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How Women Can Benefit from SECURE 2.0

“If you think taking care of yourself is selfish, change your mind.” Ann Richards

It is no secret that the financial odds are stacked against women. Whether caused by life circumstances outside of their control, unfair perceptions, or chosen priorities, women, on average, have more financial stress to overcome than men. Stress of any kind can take its toll on your health and well-being.

SECURE Act 2.0 continues a push in legislation to address some of the financial stress points that women face. Which of the following new potential stress-reducers might benefit you?

Qualified Plan Eligibility for Long-Term, Part-Time Workers and Military Spouses

Women have historically been significantly more likely to spend time in their career working part-time, which has prevented them from being eligible to participate in retirement plan benefits for significant periods of time. Similarly, women as spouses of military personnel (accounting for some 92% of military spouses, according to the Women’s Bureau of the Department of Labor) who are forced to job-hop as military permanent changes of station (PCS) demand have often endured multiple new eligibility requirements that prevent their participation in retirement plans with their employers.

SECURE 2.0 has taken on these concerns.

  • Beginning in 2025, any part-time employees who have accumulated 500 hours of service during 2 consecutive years of service will be eligible to participate in their employer’s retirement plan.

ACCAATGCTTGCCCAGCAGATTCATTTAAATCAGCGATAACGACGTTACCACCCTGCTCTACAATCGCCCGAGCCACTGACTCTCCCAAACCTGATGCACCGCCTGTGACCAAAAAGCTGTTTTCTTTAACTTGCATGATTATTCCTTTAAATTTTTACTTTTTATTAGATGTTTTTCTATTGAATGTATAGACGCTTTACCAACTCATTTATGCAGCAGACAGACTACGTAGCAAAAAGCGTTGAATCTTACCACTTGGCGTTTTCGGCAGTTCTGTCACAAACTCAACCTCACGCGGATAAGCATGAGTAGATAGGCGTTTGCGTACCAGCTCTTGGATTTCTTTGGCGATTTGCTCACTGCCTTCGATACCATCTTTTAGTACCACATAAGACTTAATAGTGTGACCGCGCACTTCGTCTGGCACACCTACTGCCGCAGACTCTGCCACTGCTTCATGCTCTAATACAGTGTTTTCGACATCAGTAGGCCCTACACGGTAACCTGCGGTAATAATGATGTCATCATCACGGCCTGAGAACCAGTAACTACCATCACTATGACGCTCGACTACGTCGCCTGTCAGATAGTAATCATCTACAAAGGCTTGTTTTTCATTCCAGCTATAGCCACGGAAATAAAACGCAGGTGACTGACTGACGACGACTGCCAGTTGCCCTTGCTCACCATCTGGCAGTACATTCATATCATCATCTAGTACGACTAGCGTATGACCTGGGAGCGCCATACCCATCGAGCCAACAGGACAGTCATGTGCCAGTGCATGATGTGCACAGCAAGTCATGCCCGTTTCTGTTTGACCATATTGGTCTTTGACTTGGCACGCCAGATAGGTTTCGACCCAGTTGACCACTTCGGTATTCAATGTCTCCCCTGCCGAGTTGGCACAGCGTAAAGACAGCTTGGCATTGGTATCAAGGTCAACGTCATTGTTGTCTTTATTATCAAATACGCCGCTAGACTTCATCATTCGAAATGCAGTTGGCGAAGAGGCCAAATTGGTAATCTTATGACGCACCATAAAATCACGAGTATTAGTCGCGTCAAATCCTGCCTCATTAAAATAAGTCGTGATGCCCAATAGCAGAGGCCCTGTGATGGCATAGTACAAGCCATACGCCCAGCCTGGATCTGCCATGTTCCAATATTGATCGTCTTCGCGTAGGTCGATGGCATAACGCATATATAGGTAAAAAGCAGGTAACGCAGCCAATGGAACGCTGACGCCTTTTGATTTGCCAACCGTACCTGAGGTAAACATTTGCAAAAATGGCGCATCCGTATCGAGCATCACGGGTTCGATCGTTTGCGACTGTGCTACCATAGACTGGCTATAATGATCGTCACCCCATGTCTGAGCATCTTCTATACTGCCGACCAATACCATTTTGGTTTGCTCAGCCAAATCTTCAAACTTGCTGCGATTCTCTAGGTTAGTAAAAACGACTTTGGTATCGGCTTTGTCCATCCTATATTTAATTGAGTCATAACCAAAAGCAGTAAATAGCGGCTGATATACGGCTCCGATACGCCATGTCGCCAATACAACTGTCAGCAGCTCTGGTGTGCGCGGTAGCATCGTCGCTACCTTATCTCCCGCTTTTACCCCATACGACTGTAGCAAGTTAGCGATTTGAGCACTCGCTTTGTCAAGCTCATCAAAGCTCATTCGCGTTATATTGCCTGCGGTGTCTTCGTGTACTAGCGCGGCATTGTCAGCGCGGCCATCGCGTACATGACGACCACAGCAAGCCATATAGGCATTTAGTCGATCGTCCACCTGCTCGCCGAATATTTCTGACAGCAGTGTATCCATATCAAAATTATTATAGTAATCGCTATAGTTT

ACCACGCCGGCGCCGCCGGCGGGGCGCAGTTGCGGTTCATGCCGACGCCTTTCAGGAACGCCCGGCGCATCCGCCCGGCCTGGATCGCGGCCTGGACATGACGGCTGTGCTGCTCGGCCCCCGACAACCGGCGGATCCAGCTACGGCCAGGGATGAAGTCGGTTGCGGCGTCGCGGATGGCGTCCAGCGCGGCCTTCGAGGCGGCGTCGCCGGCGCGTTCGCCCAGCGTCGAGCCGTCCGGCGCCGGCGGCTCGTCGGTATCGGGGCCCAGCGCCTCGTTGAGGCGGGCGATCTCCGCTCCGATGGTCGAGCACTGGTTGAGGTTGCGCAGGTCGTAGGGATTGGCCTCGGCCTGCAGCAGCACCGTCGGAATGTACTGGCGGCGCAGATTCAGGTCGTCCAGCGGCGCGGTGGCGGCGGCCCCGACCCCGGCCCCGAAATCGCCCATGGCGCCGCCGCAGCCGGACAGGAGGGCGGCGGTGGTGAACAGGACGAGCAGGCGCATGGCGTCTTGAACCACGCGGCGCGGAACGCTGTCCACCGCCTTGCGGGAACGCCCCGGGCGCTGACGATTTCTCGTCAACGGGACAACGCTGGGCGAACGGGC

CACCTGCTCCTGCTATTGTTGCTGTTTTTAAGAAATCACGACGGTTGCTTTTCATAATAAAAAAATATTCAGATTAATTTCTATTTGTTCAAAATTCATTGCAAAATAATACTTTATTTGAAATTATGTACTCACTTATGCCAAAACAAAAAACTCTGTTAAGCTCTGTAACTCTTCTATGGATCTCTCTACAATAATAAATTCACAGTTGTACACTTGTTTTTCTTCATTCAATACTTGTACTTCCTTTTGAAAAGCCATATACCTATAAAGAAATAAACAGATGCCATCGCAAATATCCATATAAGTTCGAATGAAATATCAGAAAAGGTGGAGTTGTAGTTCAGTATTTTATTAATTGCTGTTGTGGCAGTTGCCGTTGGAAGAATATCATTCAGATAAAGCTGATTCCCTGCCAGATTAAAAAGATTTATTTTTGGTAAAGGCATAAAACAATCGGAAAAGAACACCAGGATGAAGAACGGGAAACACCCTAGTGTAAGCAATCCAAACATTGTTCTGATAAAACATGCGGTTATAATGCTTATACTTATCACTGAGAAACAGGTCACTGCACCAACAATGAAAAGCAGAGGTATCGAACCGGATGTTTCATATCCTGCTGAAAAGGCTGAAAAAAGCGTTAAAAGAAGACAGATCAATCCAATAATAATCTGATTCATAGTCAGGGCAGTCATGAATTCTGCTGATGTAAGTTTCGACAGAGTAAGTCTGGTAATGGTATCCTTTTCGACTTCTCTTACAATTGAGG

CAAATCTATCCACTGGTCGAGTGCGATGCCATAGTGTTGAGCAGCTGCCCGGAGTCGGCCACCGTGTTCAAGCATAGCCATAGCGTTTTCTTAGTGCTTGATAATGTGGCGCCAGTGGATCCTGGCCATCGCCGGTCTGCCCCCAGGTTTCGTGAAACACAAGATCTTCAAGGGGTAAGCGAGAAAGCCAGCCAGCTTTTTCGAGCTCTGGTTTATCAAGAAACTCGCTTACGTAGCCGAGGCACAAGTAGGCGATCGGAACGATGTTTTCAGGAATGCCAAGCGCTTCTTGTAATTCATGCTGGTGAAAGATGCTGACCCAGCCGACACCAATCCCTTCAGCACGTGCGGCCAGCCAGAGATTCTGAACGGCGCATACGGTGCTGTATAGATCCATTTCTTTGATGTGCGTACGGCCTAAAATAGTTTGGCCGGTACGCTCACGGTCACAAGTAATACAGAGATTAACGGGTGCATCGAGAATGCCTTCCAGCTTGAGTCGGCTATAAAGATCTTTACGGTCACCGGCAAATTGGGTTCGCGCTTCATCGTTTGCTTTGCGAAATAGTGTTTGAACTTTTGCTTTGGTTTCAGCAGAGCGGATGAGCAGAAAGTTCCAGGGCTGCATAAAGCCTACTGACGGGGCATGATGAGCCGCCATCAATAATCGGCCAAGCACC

• Employers are now offered tax credits (meaning dollar-for-dollar reductions in their tax bill) when they make military spouses
    • eligible for participation in their retirement plan within 2 months of their date of hire,
    • immediately eligible for any match or other employer contributions, and
    • make those employer contributions immediately vested.

Of course, remembering to participate and take advantage of these new benefits is on women who find themselves in either situation. Make sure you are not leaving free money on the table!

Catch Up with Enhanced Catch-Up Contributions

While not unique to women, increases in allowable qualified plan and IRA contributions in the last years leading up to traditional retirement ages is certainly a good idea for those who are willing to make the sacrifice for their own financial security. SECURE 2.0 added a couple of significant enhancements to the maximum contributions available.

  • Qualified plans, such as 401(k)s, 403(b)s, and the Thrift Savings Plan (TSP), have made allowance in the past for catch-up contributions to be made by plan participants, which amount is $7,500 in 2023, which number has been indexed (increased annually) for an inflation-related factor. However, starting in 2025, SECURE 2.0 allows for a super-funded catch-up limit for those aged 60-63 of the greater of $10,000 or $150% of the standard catch-up amount.
  • The $1,000/year additional catch-up contributions available to IRA owners age 50 and over will be indexed (increased annually) for an inflation-related factor starting in 2024.

These enhancements can give women an edge if they are able to take full advantage, whether because they found success in their peak earning years, or they have other sources of income they can leverage. In any case, don’t let opportunities like these go without consideration as you make a final push toward your potentially-lengthy retirement.

Delayed RMDs

With a widely understood statistic in mind that women, on average, live longer than men, financial risks tied to longevity are of greater concern for women. Being a significant percentage of retirement savings are held in tax-deferred accounts such as IRAs or qualified plans, the distribution rules tied to those assets are quite meaningful to women. Increased flexibility can allow women to time distributions for when they are needed most.